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Thursday, February 22, 2024

Understanding the Basics of eGFP mRNA

Vernal offers a catalog of eGFP mRNA optimized for high expression of the enhanced green fluorescent protein (eGFP). Isolated initially from jellyfish Aequorea victoria, eGFP is a widely used reporter molecule for monitoring protein localization.

What is the eGFP mRNA Sequence?

eGFP is a codon-optimized mRNA sequence that encodes the enhanced green fluorescent protein (EGFP) from the jellyfish Aequorea victoria. EGFP is an incredibly bright green fluorescent protein with a maximal emission peak at 509 nm when excited with UV light. This makes it an ideal candidate for direct detection, as it is easily visible in mammalian cells under UV light.

EGFP has a traditional b-barrel structure, and secondary structure analysis using DSSP indicates that 47% of the protein is helical. Specifically, the core helix containing the chromophore has been modeled as a mixture of the 310 and conformations.

eGFP mRNA sequence is an essential tool in many experiments, and it is commonly used as a marker gene to identify cells expressing a particular construct. 

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What is the eGFP Protein Sequence?

The eGFP gene encodes for an enhanced green fluorescent protein (EGFP), which binds to a GTP-cyclic AMP complex and emits a bright green fluorescence when illuminated with blue or ultraviolet light. This protein is commonly used as a reporter gene in cellular and molecular biology studies, allowing researchers to visualize the activity of various genes or proteins within a cell directly.

EGFP is one of the most famous reporters in life sciences research and has been utilized to monitor the localization of fusion proteins in live cells, enabling researchers to observe the function of specific promoters or pathways. For example, a cellular assay using EGFP and the autophagy-related protein BafA1 has been used to evaluate the ability of this protein to halt autophagosomal fusion with the lysosome.

While many newer and more advanced fluorescent protein variants have been developed, EGFP remains the workhorse for most applications due to its broad availability and relatively low cost. This may be partially attributed to the fact that these newer fluorescent proteins require extensive purification to obtain high levels of stability and brightness. This process is only sometimes feasible in many laboratories.

A common concern with these newer fluorescent proteins is the propensity of specific variants to oligomerize and produce an excess of dim light. This is a problem because faint light results in lower luminosity, which can limit the amount of signal detected by microscopy. However, researchers have been able to mitigate this issue by incorporating mutations that reduce the occurrence of oligomerization in their fusion protein designs.

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What is the eGFP Molecular Weight?

Green Fluorescent Protein (GFP) is a widely used marker for protein localization. It was initially isolated from the jellyfish Aequorea victoria and is now one of the most popular tools for direct detection in mammalian cells. GFP can tag fusion proteins for visualization or as a control in various biochemical experiments. It can also be used as a reporter gene to monitor the activity of a promoter or to track cell proliferation and differentiation.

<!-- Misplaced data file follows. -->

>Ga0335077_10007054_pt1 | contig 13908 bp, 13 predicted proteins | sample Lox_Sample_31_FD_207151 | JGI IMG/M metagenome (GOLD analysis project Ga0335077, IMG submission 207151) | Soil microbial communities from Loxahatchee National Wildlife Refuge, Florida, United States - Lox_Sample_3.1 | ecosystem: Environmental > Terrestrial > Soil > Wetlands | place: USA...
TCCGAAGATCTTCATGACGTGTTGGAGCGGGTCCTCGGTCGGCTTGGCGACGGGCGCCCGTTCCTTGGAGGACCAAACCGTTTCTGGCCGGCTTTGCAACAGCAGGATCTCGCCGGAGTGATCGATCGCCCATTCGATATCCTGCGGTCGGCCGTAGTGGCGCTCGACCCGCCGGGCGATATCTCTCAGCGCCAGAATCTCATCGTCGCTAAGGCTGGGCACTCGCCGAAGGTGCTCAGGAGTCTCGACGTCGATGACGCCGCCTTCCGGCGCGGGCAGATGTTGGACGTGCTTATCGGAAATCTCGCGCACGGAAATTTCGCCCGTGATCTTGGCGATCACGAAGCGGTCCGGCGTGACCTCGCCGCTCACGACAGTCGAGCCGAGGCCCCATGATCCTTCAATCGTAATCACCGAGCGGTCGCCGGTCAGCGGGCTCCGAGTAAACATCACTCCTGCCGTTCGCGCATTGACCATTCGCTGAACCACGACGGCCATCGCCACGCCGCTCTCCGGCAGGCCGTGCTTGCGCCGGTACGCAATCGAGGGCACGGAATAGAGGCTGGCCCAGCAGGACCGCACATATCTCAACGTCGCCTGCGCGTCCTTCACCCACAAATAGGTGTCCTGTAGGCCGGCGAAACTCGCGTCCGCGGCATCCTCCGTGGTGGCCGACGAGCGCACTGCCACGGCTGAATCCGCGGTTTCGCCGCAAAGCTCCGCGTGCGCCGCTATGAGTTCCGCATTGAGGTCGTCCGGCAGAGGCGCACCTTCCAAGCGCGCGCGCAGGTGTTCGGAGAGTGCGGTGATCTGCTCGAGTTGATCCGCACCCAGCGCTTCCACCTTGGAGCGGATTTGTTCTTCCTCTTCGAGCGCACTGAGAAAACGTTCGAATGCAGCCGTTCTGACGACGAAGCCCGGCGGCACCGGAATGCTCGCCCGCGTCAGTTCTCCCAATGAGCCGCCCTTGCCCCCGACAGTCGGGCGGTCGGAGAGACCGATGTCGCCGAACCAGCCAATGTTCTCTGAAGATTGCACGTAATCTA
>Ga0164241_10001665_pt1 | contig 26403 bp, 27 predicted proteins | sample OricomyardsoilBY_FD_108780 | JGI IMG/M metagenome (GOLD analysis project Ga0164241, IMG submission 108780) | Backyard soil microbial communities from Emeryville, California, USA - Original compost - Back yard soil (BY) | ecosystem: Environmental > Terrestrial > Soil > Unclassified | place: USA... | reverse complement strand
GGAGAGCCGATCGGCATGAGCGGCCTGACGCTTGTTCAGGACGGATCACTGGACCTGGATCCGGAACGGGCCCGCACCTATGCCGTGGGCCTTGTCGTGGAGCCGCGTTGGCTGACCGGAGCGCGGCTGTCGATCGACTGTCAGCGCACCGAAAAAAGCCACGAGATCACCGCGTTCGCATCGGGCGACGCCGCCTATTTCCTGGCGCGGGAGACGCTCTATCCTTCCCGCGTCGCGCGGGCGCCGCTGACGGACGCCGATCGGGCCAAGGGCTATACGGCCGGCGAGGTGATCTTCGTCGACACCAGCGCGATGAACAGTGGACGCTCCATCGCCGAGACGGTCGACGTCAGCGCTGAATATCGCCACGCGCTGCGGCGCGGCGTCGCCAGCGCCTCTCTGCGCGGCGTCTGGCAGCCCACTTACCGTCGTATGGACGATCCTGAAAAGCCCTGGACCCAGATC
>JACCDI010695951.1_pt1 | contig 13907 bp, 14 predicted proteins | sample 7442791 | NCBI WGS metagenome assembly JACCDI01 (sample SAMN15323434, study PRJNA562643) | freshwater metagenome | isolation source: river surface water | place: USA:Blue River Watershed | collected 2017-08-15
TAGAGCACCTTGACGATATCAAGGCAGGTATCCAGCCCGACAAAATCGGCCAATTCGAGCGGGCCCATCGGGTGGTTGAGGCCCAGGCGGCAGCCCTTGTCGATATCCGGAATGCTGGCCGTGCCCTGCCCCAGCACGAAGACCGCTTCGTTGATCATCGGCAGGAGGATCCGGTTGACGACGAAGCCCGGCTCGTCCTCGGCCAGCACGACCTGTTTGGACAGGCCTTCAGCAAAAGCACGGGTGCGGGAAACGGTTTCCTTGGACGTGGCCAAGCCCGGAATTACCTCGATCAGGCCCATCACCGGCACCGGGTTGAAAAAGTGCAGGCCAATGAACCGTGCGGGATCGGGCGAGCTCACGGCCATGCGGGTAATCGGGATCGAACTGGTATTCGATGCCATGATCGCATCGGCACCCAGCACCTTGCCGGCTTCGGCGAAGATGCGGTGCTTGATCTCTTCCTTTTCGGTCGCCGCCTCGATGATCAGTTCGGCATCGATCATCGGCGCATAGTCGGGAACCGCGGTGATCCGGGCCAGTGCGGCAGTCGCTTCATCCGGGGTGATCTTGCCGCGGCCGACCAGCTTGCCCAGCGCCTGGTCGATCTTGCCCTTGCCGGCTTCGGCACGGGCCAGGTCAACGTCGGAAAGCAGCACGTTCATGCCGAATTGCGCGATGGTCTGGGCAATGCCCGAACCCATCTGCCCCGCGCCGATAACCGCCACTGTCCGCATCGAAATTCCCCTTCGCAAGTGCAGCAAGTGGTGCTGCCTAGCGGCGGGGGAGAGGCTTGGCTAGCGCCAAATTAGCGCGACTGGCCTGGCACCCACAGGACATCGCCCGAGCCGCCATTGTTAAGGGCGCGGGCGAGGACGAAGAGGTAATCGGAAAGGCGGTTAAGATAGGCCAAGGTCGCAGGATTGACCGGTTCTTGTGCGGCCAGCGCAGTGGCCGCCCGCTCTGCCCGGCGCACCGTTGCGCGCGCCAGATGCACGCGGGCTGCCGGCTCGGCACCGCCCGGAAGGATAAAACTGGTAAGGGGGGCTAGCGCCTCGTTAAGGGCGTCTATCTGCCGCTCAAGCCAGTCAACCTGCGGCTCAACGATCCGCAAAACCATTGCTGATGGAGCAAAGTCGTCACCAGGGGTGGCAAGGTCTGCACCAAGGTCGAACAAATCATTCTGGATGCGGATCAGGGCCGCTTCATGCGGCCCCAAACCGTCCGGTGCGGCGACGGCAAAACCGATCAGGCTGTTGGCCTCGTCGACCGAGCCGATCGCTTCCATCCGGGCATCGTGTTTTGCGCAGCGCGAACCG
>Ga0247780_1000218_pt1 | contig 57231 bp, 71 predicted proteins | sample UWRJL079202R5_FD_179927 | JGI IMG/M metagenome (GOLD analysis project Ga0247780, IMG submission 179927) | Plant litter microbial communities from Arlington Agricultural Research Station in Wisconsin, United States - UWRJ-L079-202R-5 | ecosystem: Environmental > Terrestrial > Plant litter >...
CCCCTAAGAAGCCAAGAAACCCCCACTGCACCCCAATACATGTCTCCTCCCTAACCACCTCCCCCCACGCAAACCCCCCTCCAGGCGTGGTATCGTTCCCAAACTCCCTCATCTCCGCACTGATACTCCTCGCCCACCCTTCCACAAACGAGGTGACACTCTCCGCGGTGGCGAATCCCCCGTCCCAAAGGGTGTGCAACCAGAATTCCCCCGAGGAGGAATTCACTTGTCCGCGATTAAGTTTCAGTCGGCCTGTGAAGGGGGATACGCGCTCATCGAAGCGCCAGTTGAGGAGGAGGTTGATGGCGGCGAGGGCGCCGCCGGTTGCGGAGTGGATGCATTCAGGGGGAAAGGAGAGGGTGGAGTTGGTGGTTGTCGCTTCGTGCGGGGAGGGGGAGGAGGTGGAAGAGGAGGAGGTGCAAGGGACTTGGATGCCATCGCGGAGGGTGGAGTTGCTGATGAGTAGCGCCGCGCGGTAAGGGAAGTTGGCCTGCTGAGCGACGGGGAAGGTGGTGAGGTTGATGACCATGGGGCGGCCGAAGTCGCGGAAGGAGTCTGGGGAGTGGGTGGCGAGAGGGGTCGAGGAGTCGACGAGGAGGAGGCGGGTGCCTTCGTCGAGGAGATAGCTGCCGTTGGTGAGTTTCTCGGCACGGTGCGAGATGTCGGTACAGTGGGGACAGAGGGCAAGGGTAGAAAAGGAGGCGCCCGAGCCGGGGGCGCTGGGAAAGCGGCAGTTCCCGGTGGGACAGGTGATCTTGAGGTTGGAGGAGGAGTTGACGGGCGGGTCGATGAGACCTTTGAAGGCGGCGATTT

eGFP is an enhanced version of GFP with a brighter fluorescent color and higher expression levels. It is a versatile protein with multiple applications and can be easily detected by UV light on a culture. GFP is typically tagged with an antibody or another protein to make it more specific for a biological function.

The chromophore of GFP is formed by the oxidation and cyclization of three amino acids in the center of a beta-barrel structure. When excited with UV light, GFP emits a bright green fluorescence. The high luminosity of GFP allows it to be easily visualized, even in complex cell structures or at low concentrations.

The EGFP molecular weight can be determined by SDS-PAGE, which involves running the protein on a polyacrylamide gel in a detergent such as sodium dodecyl sulfate. The protein is separated into parts, and the molecular weight is determined by comparing it to a standard ladder of known protein molecular weights.

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What is the eGFP Molecular Formula?

GFP is a protein that can be expressed in cells to produce a bright green fluorescence when excited with UV light. It was initially isolated from the jellyfish Aequorea victoria and has been used as a fluorescent marker for cells in many applications.

It is often paired with other fluorescent proteins to construct biosensors, e.g., a pair of biosensors with EGFP, and used to detect blood glucose levels or to visualize mRNA expression. In other applications, a single gene can be introduced into a cell to express eGFP in all cells or specific cell regions essential for a particular function. eGFP is also commonly used to determine if a transfection experiment was successful by shining UV light on the cell cultures and looking for the characteristic bright green glow.

An examination of electron density maps has identified the residues that differ between these two conformers. The difference is most pronounced for the side chain of the amino acid Leu18, which shifts between the two conformers with significant differences in the position and occupancy of the chromophore.

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